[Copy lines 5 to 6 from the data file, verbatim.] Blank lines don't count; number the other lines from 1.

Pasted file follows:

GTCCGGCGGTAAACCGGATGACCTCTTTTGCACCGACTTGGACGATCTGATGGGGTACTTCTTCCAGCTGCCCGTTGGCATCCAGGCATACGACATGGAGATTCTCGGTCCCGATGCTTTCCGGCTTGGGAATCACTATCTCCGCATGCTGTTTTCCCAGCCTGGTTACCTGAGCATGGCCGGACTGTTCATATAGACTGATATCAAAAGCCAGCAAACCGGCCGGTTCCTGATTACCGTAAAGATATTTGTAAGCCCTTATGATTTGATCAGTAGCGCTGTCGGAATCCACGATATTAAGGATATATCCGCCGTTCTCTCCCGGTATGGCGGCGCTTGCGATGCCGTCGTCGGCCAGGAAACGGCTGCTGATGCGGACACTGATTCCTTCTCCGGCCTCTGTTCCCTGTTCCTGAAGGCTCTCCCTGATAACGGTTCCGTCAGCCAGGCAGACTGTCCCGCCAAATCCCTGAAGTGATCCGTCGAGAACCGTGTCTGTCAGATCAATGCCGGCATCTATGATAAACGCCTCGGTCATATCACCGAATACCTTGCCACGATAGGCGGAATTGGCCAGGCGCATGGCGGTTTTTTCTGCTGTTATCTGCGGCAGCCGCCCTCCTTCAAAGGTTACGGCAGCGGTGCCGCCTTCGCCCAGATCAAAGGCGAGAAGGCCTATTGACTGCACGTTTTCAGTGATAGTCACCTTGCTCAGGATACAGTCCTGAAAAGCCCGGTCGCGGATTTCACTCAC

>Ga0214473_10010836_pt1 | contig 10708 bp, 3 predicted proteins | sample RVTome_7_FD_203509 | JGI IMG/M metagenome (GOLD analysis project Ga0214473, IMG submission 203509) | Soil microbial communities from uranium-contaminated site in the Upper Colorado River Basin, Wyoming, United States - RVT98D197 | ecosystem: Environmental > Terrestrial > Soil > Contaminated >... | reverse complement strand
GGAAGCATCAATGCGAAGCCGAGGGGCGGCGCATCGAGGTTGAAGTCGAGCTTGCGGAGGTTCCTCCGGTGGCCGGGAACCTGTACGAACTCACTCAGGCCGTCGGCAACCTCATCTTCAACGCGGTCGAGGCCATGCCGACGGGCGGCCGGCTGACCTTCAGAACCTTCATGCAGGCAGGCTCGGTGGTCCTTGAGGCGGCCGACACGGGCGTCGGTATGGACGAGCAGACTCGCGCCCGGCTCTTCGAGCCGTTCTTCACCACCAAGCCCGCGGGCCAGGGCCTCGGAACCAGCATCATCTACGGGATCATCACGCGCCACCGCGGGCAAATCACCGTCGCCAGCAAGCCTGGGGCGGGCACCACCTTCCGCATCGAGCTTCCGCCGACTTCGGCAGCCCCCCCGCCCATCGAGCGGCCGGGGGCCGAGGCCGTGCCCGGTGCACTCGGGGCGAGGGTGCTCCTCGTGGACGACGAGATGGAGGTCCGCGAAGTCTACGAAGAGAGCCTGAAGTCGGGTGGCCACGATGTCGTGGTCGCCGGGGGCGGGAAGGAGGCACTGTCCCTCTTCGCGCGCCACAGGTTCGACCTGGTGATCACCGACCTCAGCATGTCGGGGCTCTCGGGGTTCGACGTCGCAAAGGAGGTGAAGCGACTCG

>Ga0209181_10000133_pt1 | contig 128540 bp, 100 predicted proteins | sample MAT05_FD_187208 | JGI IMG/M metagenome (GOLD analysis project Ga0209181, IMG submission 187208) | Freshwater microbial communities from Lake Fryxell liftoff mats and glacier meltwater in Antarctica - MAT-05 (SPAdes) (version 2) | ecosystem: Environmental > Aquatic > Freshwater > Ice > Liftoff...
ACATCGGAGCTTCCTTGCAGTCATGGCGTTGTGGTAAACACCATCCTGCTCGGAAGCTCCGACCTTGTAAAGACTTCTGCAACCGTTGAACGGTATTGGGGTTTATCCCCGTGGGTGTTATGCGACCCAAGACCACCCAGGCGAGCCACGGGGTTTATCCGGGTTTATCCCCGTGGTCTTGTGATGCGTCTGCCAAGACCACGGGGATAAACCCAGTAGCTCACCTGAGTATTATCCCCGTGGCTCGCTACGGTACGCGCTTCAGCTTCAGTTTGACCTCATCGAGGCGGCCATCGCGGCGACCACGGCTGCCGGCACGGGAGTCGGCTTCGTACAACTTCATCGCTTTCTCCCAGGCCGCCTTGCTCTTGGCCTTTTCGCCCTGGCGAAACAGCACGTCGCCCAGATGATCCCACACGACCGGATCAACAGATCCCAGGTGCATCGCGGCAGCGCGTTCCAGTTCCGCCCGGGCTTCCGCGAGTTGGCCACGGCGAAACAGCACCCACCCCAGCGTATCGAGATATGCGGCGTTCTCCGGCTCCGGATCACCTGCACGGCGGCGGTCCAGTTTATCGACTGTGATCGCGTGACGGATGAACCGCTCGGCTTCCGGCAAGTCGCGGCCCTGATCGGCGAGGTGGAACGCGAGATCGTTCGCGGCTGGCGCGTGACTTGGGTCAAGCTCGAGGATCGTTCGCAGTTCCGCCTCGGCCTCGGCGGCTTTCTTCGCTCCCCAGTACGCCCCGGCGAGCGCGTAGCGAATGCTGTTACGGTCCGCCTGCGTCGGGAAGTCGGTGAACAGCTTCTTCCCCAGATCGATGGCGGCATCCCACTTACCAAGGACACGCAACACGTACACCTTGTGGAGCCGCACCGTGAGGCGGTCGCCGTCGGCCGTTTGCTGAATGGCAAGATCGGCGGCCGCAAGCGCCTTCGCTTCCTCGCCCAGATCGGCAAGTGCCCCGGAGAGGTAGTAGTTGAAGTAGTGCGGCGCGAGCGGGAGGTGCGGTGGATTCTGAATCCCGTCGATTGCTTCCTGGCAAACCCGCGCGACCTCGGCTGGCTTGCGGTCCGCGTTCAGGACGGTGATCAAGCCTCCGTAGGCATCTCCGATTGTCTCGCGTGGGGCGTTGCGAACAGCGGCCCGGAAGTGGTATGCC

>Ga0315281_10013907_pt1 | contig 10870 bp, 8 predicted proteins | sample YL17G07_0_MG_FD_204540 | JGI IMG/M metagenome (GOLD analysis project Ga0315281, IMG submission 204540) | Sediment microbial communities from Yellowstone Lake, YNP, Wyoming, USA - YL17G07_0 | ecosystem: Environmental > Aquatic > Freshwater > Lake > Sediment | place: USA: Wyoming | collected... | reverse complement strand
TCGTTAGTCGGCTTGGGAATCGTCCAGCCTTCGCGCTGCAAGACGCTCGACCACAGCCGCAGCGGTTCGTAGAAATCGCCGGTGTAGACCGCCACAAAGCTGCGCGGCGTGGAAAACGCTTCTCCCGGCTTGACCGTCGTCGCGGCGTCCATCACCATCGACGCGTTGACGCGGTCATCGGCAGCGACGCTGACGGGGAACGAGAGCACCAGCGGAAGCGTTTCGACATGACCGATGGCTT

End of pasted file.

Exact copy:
ACATCGGAGCTTCCTTGCAGTCATGGCGTTGTGGTAAACACCATCCTGCTCGGAAGCTCCGACCTTGTAAAGACTTCTGCAACCGTTGAACGGTATTGGGGTTTATCCCCGTGGGTGTTATGCGACCCAAGACCACCCAGGCGAGCCACGGGGTTTATCCGGGTTTATCCCCGTGGTCTTGTGATGCGTCTGCCAAGACCACGGGGATAAACCCAGTAGCTCACCTGAGTATTATCCCCGTGGCTCGCTACGGTACGCGCTTCAGCTTCAGTTTGACCTCATCGAGGCGGCCATCGCGGCGACCACGGCTGCCGGCACGGGAGTCGGCTTCGTACAACTTCATCGCTTTCTCCCAGGCCGCCTTGCTCTTGGCCTTTTCGCCCTGGCGAAACAGCACGTCGCCCAGATGATCCCACACGACCGGATCAACAGATCCCAGGTGCATCGCGGCAGCGCGTTCCAGTTCCGCCCGGGCTTCCGCGAGTTGGCCACGGCGAAACAGCACCCACCCCAGCGTATCGAGATATGCGGCGTTCTCCGGCTCCGGATCACCTGCACGGCGGCGGTCCAGTTTATCGACTGTGATCGCGTGACGGATGAACCGCTCGGCTTCCGGCAAGTCGCGGCCCTGATCGGCGAGGTGGAACGCGAGATCGTTCGCGGCTGGCGCGTGACTTGGGTCAAGCTCGAGGATCGTTCGCAGTTCCGCCTCGGCCTCGGCGGCTTTCTTCGCTCCCCAGTACGCCCCGGCGAGCGCGTAGCGAATGCTGTTACGGTCCGCCTGCGTCGGGAAGTCGGTGAACAGCTTCTTCCCCAGATCGATGGCGGCATCCCACTTACCAAGGACACGCAACACGTACACCTTGTGGAGCCGCACCGTGAGGCGGTCGCCGTCGGCCGTTTGCTGAATGGCAAGATCGGCGGCCGCAAGCGCCTTCGCTTCCTCGCCCAGATCGGCAAGTGCCCCGGAGAGGTAGTAGTTGAAGTAGTGCGGCGCGAGCGGGAGGTGCGGTGGATTCTGAATCCCGTCGATTGCTTCCTGGCAAACCCGCGCGACCTCGGCTGGCTTGCGGTCCGCGTTCAGGACGGTGATCAAGCCTCCGTAGGCATCTCCGATTGTCTCGCGTGGGGCGTTGCGAACAGCGGCCCGGAAGTGGTATGCC

>Ga0315281_10013907_pt1 | contig 10870 bp, 8 predicted proteins | sample YL17G07_0_MG_FD_204540 | JGI IMG/M metagenome (GOLD analysis project Ga0315281, IMG submission 204540) | Sediment microbial communities from Yellowstone Lake, YNP, Wyoming, USA - YL17G07_0 | ecosystem: Environmental > Aquatic > Freshwater > Lake > Sediment | place: USA: Wyoming | collected... | reverse complement strand